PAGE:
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GEORGE ALLEN (R) accomplished
Mr. Kaine? He followed fellow Democrat Mark Warner into the Governor's Mansion with the obvious task to finish the work Mr. Warner had started. Mr. Warner, helped by a centrist state Senate, had wrested tax increases from a balky General Assembly for education, public safety, and other high purposes. The one missing piece was transportation. Mr. Kaine couldn't get it done. After initial resistance, he accepted a hodgepodge plan by House Speaker Bill Howell (R-Stafford) that soon fell apart like Humpty Dumpty. Virginia's mobility needs remain acute.
But that is not the end of the story. In 2000, the highly popular Mr. Allen was elected to the U.S. Senate. Six years later, defending his seat in an apparent cakewalk, he ran a campaign of textbook sloppiness and hubris (the most memorable unforced error was his "Macaca" slur of an Indian-American), proving again that pride goeth before a fall. Jim Webb (D) won a narrow upset victory. A defeated Mr. Allen left Washington in the same high spirits in which Napoleon retreated from Moscow.
In six years, Mr. Allen has doubtless thought a lot about how to reclaim his Senate seat. Alas, he has not thought about other things. For while he apologized for his impromptu insult of S.I. Sidarth, he has yet to beg the pardon of Mr. Webb, whom with cold calculation he all but called a sexual pervert on the basis of passages desperately pulled from the Marine hero's acclaimed novels about the Vietnam War. No less an icon of the right than William F. Buckley Jr. rebuked Mr. Allen for his slimework against a man who helped interpret the agonies of the Vietnam grunt to an uncomprehending public--loftier work than anything George Allen wrought in six lackluster years in the Senate.
Mr. Kaine, meanwhile, was busy in Richmond, perhaps not making seismic changes in criminal justice, welfare, and education, but doing the unglamorous, crucial work of balancing the state's budget during the Great Recession--work that kept police on the streets, teachers in the classroom, and food in the bellies of poor kids, even as it kept Virginia's business climate hale and its citizens buffered from the worst of the downturn.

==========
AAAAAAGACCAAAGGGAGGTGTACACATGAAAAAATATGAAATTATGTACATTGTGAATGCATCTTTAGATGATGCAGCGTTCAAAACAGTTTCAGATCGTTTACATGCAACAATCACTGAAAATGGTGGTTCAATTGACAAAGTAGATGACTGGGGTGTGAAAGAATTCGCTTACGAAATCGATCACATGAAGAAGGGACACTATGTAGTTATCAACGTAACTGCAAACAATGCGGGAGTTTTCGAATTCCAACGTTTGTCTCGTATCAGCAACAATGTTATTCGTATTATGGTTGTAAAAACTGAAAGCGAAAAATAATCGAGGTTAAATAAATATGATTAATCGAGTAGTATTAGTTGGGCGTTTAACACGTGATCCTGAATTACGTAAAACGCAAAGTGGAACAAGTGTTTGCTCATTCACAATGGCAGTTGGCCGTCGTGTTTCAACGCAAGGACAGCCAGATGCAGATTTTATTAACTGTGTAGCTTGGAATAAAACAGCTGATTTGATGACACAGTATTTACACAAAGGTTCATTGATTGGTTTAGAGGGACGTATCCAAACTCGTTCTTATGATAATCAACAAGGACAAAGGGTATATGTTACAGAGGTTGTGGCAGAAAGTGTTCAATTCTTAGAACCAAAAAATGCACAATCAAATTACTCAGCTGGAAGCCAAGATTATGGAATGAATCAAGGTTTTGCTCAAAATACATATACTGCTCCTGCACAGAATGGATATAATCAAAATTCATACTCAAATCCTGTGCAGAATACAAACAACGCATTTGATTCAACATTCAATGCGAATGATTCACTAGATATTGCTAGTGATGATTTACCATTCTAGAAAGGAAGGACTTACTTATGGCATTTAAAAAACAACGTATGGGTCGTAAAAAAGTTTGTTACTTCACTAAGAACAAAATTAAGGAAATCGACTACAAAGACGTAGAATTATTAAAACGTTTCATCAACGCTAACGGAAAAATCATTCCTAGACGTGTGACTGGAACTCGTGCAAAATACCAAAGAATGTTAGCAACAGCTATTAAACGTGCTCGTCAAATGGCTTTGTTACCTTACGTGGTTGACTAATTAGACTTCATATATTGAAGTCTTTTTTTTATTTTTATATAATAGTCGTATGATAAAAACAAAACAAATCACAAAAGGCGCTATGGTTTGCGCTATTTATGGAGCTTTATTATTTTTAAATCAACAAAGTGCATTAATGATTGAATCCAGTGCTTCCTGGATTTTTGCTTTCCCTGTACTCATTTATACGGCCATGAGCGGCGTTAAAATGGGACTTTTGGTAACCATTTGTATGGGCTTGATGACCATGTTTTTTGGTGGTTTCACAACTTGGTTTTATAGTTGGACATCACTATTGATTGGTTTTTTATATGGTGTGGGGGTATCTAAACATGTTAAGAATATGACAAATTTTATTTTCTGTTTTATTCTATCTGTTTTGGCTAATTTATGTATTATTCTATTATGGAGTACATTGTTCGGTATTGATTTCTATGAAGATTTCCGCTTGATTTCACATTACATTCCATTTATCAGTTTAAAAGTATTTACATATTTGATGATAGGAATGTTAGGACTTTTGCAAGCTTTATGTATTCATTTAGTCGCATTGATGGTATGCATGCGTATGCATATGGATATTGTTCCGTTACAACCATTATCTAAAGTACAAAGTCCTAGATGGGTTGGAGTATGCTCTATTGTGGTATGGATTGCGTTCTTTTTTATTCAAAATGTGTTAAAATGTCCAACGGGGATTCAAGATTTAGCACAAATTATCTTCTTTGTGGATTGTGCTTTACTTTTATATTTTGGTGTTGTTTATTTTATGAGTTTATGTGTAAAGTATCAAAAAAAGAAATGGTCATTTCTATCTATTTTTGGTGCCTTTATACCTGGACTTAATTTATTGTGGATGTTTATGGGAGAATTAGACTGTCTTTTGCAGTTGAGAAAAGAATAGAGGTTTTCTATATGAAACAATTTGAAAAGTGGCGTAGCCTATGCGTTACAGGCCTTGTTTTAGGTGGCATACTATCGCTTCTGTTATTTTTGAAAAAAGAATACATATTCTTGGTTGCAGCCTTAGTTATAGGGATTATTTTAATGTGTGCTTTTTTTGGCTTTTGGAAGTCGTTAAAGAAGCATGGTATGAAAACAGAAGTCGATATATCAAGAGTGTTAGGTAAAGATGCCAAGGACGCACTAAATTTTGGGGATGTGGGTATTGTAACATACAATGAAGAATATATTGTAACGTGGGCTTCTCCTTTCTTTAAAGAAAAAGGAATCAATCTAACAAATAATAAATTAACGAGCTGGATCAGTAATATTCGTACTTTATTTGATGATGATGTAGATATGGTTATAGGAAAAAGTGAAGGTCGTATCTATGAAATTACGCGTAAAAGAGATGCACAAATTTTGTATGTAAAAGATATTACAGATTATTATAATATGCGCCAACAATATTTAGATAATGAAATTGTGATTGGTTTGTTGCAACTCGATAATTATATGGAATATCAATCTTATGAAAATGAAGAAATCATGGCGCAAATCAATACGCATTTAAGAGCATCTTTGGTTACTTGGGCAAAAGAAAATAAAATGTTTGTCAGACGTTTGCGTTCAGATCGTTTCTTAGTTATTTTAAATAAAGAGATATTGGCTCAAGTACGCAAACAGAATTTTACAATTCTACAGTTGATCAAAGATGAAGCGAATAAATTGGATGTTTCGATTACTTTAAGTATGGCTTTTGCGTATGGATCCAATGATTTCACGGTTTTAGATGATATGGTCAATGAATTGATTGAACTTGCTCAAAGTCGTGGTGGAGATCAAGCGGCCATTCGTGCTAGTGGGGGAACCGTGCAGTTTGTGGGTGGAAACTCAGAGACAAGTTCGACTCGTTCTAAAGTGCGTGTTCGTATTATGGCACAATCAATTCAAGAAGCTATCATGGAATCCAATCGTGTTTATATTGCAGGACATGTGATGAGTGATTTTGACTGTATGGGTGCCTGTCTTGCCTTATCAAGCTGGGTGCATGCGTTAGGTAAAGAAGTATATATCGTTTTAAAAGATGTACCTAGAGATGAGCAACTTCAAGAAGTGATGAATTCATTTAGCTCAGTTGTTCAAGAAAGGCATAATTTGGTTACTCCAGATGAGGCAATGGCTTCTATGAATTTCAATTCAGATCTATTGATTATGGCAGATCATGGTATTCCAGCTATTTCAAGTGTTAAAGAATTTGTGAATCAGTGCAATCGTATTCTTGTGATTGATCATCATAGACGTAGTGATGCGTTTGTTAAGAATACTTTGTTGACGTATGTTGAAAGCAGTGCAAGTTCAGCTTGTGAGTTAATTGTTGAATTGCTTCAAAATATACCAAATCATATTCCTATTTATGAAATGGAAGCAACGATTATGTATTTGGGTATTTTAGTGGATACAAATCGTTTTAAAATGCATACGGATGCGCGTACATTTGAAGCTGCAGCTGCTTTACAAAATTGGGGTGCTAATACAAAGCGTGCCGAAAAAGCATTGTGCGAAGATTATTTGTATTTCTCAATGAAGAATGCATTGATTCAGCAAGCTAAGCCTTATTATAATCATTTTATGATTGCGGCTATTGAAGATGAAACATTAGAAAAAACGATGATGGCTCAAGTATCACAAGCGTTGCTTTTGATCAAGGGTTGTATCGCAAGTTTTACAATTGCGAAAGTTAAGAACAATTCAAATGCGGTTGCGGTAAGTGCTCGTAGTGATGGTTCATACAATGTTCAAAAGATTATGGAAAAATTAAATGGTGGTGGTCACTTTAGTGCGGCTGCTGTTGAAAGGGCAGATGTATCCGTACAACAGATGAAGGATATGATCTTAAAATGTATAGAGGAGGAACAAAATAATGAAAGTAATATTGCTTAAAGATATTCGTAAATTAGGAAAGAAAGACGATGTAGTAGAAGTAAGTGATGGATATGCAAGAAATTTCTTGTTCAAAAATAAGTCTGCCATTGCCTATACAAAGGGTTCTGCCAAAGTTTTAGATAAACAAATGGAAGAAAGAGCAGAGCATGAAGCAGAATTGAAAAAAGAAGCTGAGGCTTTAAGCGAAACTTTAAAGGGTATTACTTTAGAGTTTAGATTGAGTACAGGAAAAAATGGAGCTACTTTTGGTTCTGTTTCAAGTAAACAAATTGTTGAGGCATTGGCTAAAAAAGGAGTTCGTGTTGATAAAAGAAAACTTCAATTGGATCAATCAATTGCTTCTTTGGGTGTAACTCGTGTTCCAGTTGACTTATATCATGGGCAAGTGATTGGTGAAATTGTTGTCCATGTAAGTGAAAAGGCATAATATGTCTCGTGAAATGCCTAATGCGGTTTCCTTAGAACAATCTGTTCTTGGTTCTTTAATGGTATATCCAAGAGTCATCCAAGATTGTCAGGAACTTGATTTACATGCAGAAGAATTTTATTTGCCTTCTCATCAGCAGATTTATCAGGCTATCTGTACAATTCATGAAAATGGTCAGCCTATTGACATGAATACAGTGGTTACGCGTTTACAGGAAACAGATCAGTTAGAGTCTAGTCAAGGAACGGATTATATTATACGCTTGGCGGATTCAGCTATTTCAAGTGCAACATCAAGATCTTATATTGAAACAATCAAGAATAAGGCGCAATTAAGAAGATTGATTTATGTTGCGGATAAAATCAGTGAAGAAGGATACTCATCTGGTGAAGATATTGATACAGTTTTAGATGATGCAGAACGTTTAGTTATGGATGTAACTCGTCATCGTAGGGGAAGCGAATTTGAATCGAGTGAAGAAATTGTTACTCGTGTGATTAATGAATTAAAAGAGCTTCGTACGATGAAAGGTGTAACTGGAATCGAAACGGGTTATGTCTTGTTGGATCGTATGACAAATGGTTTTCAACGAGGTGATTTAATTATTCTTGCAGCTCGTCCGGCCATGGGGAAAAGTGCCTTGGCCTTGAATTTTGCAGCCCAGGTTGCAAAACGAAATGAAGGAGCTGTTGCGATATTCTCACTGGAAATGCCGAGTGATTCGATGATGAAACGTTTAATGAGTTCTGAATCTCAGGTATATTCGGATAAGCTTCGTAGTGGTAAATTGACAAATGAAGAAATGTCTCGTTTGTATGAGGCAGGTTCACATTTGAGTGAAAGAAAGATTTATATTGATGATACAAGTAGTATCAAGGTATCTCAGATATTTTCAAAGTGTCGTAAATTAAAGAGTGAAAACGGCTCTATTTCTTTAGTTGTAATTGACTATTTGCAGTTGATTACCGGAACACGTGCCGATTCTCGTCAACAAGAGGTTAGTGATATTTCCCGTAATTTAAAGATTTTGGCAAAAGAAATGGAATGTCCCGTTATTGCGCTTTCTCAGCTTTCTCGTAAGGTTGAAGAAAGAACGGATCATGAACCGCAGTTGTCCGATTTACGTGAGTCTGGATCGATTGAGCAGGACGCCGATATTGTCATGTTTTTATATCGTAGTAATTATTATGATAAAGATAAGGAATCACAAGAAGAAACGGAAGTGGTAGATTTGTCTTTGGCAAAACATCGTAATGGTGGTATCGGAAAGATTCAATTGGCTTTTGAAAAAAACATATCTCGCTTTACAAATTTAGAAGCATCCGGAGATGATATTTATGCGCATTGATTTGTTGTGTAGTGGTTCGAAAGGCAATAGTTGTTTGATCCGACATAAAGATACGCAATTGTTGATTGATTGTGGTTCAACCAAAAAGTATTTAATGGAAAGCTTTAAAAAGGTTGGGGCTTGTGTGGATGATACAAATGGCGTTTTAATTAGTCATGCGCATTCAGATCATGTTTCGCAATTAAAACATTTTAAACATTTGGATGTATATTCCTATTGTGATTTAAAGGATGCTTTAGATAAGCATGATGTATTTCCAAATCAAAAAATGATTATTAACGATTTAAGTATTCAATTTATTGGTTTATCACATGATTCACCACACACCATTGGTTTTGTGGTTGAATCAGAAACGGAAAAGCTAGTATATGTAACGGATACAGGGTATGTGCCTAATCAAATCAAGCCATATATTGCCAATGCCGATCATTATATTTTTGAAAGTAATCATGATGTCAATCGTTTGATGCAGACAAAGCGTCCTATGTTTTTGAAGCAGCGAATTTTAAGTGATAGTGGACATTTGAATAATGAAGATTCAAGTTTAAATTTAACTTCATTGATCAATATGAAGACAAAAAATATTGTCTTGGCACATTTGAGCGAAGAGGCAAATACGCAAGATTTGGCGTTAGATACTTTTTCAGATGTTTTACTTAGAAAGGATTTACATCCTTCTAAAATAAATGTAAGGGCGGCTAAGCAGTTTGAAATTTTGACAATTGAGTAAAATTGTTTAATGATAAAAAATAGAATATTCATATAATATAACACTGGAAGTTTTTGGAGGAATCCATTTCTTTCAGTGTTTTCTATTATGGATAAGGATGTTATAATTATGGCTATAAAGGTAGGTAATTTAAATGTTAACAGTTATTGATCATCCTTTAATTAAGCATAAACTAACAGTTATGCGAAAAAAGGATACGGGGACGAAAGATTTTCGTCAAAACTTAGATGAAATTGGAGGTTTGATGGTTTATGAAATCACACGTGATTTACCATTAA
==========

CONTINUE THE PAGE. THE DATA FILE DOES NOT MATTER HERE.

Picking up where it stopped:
A CIVIL TONE
He did this in a spirit of civility and cooperation (he and Mr. Howell teamed up again more productively to ban smoking in Virginia restaurants), the lack of which virtues, 100 miles to the north, placed the abyss of sequestration under the fragile footbridge of America's recovery. What the U.S. Senate needs from Virginia is a de facto legislator who can give and take, not a miscast executive of ideological rigidity, pat answers, and pugnacious instinct--attributes that guarantee further gridlock.
The temperamental difference between Mr. Kaine and Mr. Allen is not merely abstract: The gentlemen have been good enough to model their personality apparel during the campaign. In a September debate at which the subject arose of Mitt Romney's "47 percent" comment, Mr. Kaine said that he would be "open [italics ours] to a proposal that would have some minimum tax level for everyone." A common Republican gripe is that too many Americans pay no income tax (there are in fact usually good reasons for this), and Mr. Kaine's remark, while unartful, represented an admirable willingness to at least hear the R's out on the subject.
But faster than "Shazam!" turns Billy Batson into Captain Marvel, Mr. Allen had a TV spot out chastising his opponent for wanting to tax "anyone earning as little as $17,000 a year. Tim Kaine: raising taxes on everyone."
"Gotcha" is not the key to what ails us as a nation.
It may also be said of Mr. Kaine that he embodies the personal decency that is a proud Virginia trait. His principles, which are quietly faith-based, preclude the meanness that nowadays poisons our politics. As the courteous chairman of the Democratic National Committee he made this evident through contrast: He succeeded the memorably acerbic Howard Dean. There are things bigger and better to him than elections.
Which is why The Free Lance-Star happily endorses him in this one.